Fisher (Martes pennanti)
Local names: Pacific fisher, black cat, fisher cat, pekan, pequam, wejack, and woods-otter.
What they look like: Fishers are small dark brown mammals - about the size of a house cat. Fishers are similar to the much smaller weasels. They have a long body with short legs, rounded ears, thick coat and a bushy tail. Males are often larger than females.
Fishers have five toes with retractable claws - like a cat - making them excellent climbers.
Where they live:
The Fisher is now rare in Washington and limited mostly to dense, mature forests.
Click the range map to learn more about the historical distribution of Fishers in Washington.
What they eat: Fishers are carnivorous (eat meat) -- they primarily eat mice, porcupines, squirrels, snowshoe hares, birds, and shrews. Like other carnivores, they also feed on fruits and berries, including beechnuts and apples.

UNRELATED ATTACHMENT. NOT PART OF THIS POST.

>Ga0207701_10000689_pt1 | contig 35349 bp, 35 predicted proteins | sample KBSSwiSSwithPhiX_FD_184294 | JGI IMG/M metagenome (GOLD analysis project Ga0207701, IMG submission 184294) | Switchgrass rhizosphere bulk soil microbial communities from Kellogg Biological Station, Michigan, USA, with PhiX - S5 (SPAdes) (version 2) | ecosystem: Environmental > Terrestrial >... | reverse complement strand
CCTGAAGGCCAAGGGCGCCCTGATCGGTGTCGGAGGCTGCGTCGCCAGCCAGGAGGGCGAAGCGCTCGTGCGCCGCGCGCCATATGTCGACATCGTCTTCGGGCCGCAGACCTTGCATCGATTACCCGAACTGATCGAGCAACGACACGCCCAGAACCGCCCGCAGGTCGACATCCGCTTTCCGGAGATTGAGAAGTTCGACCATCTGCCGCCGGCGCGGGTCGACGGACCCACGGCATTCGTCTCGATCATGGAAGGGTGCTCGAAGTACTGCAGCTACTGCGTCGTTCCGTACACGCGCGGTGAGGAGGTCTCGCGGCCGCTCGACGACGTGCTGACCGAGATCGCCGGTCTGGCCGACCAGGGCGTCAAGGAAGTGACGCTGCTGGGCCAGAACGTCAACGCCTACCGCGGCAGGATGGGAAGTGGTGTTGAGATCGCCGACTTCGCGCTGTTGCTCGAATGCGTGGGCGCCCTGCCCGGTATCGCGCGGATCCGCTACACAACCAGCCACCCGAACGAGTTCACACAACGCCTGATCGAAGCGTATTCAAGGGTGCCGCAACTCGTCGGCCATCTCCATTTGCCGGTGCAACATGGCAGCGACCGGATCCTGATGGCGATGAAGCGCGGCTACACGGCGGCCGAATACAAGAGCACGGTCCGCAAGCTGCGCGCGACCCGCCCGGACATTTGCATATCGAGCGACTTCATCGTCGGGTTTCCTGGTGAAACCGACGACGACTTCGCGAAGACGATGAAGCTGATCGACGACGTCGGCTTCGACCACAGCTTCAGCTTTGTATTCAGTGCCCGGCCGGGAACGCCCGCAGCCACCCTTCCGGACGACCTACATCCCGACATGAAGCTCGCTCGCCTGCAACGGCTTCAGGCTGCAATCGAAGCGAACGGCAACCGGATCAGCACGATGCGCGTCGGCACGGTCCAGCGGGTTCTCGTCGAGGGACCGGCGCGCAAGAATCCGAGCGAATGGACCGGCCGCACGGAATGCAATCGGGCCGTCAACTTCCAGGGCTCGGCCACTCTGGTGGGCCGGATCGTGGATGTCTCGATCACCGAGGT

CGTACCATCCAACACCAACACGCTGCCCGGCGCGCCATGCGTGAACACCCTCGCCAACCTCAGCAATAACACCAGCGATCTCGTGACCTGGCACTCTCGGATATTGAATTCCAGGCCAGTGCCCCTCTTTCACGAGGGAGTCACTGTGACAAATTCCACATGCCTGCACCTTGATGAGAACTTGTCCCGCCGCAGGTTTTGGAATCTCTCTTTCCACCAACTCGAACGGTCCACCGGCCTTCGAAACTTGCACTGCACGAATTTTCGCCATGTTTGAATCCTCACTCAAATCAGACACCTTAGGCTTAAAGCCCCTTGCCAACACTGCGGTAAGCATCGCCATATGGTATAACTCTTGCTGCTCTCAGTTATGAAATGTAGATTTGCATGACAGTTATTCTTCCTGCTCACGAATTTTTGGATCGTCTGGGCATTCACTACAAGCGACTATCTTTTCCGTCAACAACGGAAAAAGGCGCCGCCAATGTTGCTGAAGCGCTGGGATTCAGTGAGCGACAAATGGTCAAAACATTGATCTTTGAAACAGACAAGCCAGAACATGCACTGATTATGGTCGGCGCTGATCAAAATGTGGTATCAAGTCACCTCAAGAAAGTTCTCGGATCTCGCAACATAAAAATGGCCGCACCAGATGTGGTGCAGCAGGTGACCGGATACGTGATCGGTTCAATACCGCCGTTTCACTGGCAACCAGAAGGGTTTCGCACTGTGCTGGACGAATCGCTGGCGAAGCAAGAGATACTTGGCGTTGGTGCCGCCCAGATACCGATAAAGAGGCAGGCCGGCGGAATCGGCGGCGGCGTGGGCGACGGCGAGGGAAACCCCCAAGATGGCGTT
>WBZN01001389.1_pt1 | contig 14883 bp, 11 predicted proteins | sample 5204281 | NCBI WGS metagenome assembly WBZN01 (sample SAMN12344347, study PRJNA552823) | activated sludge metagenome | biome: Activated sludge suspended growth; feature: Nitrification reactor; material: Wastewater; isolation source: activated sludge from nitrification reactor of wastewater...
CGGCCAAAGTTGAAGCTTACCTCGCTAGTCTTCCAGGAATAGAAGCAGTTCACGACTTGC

Behavior: Fishers are secretive and rarely observed in the wild. Young Fishers are raised in dens found in rotting logs or tree cavities (hollow trees). Sometimes females will move their young - several times - if the litter is disturbed by potential predators. Male Fishers do not help raise their young.
Fishers communicate with each other by scent marking. They have good senses of hearing, smell, and sight.
Reproduction: Very little is known about the mating habitats of Fishers. Female Fishers first breed at one year of age. The breeding season for the Fisher begins in late February and lasts until mid-April. The average number of young in a litter is 3. Young Fishers are born blind and almost completely naked. Their eyes open after about 53 days. They are protected and raised in a hollow tree by their mother.
Lifespan/Longevity: Fishers can live up to ten years in the wild.
Did you know?
Photo Credit: U.S. Fish and Wildlife Service
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